Press / The Gwozdziec Synagogue Replication
NEW YORK 3.22.18 The most stunning exception to the digital presentations is the painted vault of a wooden seventeenth-century synagogue from the town of, faithfully recreated from architectural drawings by the Handshouse Studio in Massachusetts, an organization devoted to the reconstruction of historical objects… Read More from the New York Review of Books
Photos of 18th century Polish wooden synagogue discovered
ISRAEL 4.21.17 –The photographs were discovered in the estate of the rabbi and researcher Shmuel Poznanski. They contain meticulous and unique documentation of the interior of the wooden synagogue, the dome of its magnificent Ark, and the Women's gallery.
RThe most stunning exception to the digital presentations is the painted vault of a wooden seventeenth-century synagogue from the town of Gwoździec, faithfully recreated from architectural drawings by the Handshouse Studio in Massachusetts, an organization devoted to the reconstruction of historical objects.ecently discovered rare World War I-era pictures of an all-wood synagogue from Śniadowo, Poland, have been published for the first time. The unique structure was built in 1768, but burnt down, leaving no trace.
Taube Philanthropies Names Maria Piechotka as a 2016 Irena Sendler Memorial Award Recipient
WARSAW 9.20.16 – Polish architect Maria Piechotkowa, renowned Polish architect and author of several groundbreaking publications upholding the architectural memory of buildings destroyed in WWII, especially synagogues, was honored for her commitment to preserving Poland’s Jewish heritage, on September 16, at the POLIN Museum of the History of Polish Jews. Taube Philanthropies presented its 2016 Irena Sendler Award to Piechotkowa at a ceremony under the museum’s replica of the 18th-century Gwoździec wooden synagogue.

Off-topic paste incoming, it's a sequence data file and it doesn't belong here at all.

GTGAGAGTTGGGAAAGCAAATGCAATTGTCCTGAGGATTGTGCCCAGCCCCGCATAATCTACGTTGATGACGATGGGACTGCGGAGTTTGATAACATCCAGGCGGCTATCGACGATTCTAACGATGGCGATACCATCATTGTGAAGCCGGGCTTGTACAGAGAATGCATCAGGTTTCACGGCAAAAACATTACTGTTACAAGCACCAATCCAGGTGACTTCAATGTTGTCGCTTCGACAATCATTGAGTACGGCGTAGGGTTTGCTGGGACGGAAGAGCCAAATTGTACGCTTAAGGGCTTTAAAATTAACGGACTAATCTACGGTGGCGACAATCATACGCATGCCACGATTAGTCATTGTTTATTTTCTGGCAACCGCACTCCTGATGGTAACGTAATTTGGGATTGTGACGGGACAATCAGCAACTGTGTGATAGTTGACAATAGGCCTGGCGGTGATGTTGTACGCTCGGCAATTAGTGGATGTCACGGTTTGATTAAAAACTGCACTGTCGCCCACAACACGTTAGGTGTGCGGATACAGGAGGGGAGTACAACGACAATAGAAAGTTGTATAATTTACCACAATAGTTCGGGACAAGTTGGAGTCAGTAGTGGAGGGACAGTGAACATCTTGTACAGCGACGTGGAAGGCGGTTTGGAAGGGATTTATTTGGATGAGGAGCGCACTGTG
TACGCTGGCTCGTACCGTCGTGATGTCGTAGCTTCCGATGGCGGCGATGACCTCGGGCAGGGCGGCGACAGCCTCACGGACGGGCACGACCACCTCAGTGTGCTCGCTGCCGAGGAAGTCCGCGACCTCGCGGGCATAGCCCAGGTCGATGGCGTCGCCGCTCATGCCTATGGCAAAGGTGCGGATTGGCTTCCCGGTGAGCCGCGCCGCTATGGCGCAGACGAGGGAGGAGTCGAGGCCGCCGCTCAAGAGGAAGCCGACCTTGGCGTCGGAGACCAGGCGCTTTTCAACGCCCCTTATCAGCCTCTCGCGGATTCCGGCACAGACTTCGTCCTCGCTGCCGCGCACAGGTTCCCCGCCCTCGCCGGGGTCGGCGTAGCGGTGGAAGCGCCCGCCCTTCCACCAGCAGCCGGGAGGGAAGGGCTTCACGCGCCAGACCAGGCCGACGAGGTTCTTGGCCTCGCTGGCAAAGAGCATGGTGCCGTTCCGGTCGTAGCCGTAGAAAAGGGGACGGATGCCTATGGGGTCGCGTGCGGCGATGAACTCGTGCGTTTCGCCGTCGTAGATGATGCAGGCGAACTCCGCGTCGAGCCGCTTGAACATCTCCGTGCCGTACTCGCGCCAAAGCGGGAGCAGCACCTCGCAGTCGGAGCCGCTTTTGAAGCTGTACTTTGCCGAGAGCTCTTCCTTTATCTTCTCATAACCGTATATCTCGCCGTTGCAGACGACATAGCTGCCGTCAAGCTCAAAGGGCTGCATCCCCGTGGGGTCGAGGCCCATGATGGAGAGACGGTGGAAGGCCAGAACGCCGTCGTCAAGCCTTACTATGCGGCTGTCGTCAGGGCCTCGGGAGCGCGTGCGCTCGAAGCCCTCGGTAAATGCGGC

Said Shana Penn, Executive Director of Taube Philanthropies, who presented the award to Piechotkowa, “We come together under this magnificent synagogue replica and intricate painted ceiling to honor Maria Huber Piechotkowa because this replica – and the phenomenon of today’s Jewish cultural revival in Poland that it exemplifies – would not have been possible without the pioneering vision, passionate interest, and dedicated research that Maria and her husband, the late Kazimierz Piechotka, pursued over many decades. Together, the Piechotkas rescued from virtual oblivion the wooden synagogue’s architectural significance and beauty and established its place in the histories and heritages of Poland and of Jews for generations to come.